Tata Institute of Social Science (TISS) submitted its report in March 2005 highlighting various facts as well as causes of suicides which are relevant and hold true for the recent happenings too. This report was based on a study of 36 out of 644 farmer suicide cases that year. One interesting fact highlighted by the report is that suicide was not a rare phenomenon among large landholders. Medium and large landowners were also affected by high levels of un-payable debts. The report cited inaccessibility of extension machinery of the government in giving sound information on how to deal with pests and declining productivity of land as the stimulants of farmer suicide.

The farmers end up taking serious risks in terms of fertilizer-based cropping pattern on the advice on the agents of fertilizer and pesticide companies who paint a very rosy picture of their future for them. This shows the very limited base of knowledge of those involved in farming and this issue requires immediate attention. This, coupled with the withdrawal of government intervention from safety nets such as fair price shops also contributes to worsening of the farmer’s condition.

Juggling with issues of low yield, ruthless climate, repayment of loans and feeding his family with at least one square meal, he gets the shock of his life when demanded with a high dowry for his daughter’s marriage. As he gets burdened with social norms and the stigma of caste on top of ‘kapda, roti, and makaan’, suicide seems like the only way out.

Delving deeper into a farmer’s psychology, a British study has shown that farmers reported a lower prevalence of psychiatric morbidity than the general population, but were more likely to think that life was not worth living. Farmers’ leader Prof. M.D.Nanjundaswamy blames the cumulative effect of free imports, falling prices and lack of social security for farmers for this situation. He also brings up a very interesting view that the compensation amount of Rs. 1 lakh for farmers committing suicide must be cancelled because it acts as an incentive for them to take their lives

ABATEMENT

Compensatory steps like the waiver of loans and interests, credit covers through institutional credit sources and more immediate relief measures like providing the affected families with cash are followed by the government. Recently, the state government of Maharashtra asked the centre for Rs 5000 crore for the relief of the affected farmer’s families.

Such initiatives along with others like assuring irrigation facilities, seed replacement program, subsidizing agricultural inputs etcetera have been and still are being executed, but this doesn’t seem to solve the problem of the ever rising rate of farmer suicide rates.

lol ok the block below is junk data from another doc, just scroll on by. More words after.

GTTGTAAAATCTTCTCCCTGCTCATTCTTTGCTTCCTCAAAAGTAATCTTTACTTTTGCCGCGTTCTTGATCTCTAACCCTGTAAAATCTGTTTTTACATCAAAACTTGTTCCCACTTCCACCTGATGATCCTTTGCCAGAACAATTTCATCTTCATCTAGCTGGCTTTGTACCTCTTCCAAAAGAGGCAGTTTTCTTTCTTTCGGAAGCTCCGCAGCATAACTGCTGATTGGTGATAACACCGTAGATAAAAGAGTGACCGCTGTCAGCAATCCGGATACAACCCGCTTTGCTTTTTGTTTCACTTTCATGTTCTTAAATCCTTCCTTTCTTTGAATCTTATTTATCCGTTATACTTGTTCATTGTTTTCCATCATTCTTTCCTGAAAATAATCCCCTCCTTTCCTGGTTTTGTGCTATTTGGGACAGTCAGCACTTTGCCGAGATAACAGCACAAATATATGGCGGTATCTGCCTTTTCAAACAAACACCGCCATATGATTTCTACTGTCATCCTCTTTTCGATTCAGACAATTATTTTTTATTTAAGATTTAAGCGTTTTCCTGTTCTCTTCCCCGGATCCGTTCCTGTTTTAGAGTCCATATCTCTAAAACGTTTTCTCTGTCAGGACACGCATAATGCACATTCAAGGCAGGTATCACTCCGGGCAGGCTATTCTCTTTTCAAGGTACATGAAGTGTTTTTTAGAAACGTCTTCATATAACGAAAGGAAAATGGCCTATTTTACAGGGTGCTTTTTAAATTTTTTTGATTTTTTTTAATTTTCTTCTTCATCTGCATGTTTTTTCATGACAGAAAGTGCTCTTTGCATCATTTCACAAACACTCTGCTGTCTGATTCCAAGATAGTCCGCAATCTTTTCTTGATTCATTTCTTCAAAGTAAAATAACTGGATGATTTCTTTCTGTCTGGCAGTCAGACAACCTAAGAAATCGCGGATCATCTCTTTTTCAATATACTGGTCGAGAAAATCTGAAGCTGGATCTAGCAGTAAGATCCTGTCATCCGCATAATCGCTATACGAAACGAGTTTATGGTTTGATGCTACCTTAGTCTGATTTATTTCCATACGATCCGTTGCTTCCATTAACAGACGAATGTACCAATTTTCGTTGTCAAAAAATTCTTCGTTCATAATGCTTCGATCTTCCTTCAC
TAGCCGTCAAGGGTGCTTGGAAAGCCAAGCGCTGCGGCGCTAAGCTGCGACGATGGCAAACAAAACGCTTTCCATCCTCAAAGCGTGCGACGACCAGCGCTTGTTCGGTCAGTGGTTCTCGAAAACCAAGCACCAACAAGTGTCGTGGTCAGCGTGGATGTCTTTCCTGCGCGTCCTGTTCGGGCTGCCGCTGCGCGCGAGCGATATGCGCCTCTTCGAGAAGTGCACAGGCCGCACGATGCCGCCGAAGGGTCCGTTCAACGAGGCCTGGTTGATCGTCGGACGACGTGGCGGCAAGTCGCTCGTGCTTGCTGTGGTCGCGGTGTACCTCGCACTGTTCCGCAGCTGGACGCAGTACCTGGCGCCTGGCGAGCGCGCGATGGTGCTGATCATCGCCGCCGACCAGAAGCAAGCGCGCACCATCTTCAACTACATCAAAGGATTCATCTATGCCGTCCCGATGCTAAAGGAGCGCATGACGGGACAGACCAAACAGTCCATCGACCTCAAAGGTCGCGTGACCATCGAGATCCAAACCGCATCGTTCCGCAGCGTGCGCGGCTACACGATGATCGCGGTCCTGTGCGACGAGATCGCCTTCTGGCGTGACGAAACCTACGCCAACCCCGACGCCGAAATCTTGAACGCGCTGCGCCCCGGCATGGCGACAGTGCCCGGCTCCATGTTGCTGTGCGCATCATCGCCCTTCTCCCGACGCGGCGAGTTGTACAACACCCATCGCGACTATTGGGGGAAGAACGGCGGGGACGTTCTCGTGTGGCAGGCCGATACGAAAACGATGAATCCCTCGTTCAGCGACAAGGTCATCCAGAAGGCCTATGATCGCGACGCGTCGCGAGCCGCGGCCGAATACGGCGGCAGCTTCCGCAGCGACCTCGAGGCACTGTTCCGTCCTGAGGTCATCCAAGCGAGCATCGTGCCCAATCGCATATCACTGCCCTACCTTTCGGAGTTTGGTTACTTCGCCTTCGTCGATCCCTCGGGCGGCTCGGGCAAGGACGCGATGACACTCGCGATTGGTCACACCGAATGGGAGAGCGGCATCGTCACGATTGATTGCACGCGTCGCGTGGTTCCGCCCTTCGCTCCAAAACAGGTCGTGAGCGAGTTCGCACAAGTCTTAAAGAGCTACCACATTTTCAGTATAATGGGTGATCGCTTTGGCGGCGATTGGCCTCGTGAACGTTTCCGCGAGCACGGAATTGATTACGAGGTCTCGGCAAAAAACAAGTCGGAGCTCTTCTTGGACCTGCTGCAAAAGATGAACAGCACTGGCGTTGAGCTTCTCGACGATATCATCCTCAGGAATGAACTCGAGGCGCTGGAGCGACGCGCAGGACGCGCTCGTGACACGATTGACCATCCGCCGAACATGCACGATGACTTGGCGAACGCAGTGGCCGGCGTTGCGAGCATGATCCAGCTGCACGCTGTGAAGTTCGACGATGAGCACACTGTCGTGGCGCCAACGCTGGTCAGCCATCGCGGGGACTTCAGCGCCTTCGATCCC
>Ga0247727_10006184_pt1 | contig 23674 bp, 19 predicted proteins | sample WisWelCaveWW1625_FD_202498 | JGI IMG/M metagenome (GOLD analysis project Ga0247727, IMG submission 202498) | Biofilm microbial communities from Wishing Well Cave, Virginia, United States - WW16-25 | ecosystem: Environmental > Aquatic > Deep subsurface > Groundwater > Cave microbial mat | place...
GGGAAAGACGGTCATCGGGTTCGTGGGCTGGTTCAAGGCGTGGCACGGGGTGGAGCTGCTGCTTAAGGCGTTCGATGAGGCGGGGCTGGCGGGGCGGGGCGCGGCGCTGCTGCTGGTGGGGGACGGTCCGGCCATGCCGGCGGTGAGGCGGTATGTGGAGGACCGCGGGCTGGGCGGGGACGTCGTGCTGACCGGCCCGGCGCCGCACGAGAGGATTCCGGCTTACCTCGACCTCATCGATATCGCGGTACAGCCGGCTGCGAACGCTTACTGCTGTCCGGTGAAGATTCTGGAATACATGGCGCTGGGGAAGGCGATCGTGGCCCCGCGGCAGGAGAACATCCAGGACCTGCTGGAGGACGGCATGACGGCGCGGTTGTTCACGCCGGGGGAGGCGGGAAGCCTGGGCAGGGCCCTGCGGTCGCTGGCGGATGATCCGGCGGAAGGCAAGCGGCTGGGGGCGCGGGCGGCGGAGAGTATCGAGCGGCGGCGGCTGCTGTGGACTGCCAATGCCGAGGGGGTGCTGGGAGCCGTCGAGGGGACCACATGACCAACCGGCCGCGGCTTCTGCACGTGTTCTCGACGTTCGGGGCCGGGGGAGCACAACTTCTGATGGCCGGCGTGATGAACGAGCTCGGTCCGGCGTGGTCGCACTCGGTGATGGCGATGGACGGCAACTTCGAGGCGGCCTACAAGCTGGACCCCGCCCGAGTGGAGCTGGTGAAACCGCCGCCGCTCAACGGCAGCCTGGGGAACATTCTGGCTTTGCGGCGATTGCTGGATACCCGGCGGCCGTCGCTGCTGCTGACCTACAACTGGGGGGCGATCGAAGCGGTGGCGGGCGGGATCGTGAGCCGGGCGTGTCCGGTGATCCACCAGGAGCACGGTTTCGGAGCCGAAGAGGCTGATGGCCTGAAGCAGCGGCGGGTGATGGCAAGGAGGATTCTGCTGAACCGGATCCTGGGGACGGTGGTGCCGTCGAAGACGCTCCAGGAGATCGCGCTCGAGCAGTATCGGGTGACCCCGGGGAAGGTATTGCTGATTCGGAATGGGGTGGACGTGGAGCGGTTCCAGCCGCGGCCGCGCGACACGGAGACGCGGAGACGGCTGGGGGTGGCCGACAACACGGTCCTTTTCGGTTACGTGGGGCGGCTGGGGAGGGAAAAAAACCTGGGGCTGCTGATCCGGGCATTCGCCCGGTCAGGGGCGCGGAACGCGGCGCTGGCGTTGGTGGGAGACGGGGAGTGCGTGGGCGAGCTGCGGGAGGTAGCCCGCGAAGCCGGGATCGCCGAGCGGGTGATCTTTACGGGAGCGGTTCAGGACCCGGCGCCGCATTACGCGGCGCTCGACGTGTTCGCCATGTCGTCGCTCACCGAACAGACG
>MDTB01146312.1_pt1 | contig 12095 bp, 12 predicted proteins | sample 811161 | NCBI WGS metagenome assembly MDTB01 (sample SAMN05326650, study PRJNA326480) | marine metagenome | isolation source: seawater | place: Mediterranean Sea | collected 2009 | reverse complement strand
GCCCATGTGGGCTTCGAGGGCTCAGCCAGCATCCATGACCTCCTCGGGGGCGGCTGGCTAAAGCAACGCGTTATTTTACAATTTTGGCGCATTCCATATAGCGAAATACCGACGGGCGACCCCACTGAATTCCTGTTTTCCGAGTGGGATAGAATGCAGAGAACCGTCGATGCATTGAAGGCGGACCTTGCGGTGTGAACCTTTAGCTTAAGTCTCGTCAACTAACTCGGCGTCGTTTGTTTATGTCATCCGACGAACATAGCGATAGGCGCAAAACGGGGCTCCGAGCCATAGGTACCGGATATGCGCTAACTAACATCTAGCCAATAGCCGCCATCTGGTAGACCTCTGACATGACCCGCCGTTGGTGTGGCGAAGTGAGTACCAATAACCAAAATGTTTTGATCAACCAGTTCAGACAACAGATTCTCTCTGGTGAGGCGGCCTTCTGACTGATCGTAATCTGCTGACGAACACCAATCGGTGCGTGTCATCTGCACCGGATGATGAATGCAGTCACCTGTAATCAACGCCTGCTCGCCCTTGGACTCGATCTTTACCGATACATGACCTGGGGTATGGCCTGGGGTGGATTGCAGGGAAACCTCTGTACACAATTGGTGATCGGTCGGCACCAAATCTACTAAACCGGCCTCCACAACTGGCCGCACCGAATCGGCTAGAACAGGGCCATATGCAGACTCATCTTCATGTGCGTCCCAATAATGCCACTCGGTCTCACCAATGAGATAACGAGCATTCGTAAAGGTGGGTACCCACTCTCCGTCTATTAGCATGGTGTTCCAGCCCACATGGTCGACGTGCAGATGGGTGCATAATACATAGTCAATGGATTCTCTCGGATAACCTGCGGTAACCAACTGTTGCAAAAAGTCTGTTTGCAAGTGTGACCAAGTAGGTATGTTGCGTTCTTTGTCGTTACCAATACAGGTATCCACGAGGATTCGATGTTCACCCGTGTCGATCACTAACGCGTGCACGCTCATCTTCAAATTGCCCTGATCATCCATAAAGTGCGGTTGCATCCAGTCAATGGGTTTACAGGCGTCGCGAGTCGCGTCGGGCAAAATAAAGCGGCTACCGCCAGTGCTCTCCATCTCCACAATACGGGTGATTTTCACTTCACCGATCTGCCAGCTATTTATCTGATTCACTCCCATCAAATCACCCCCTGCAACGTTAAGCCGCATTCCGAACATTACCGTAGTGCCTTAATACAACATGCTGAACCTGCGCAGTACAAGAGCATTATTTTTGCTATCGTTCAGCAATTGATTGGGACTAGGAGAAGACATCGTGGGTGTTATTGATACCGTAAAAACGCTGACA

For the long run abatement of suicides, the state must aim for an effective credit mechanism leading to capital formation in agriculture which indicates that agriculture credit is productive. Another test of an effective credit system is rural indebtedness which presents a very dismal situation as of now and has been on the rise.

Providing income and employment opportunities in allied sectors like dairy, fishing, poultry and small scale agro-based industries can prove to be a great step.

Most importantly, the farmer’s knowledge base must be improved.  Providing them with upgraded technological inputs and modern equipments and seeds at subsidized rate shouldn’t be the only motive, they must also be taught how to use them properly.

The state must also make sure that they have enough safety nets to fall back on in case of crop failure.

Though the picture looks quite dismal and disheartening as of now, the work towards the goal is on. Whether it’s the actual concern of the political parties or simply vote-bank politics, the leaders of several parties are talking about step to uplift the agrarian society. Hence, there is a ray of hope for the betterment of the farmer’s conditions with effective measures of the state policies and of course, with the blessing of the weather gods!

The author is currently pursuing B.A. (Hons) Economics at St Stephens College. She is a zealous writer who likes to share her political and social opinions. She holds prior experience as an editor at Sanskriti School, Chanakyapuri, writes regularly at The Stephanian Forum and has also contributed as an editor to Eureka Wow. A music lover and an enthusiastic reader among many other things, she also likes to spend her time, sketching and painting. She believes in taking each day as it comes and living life to the fullest!

Posted by The Indian Economist | For the Curious Mind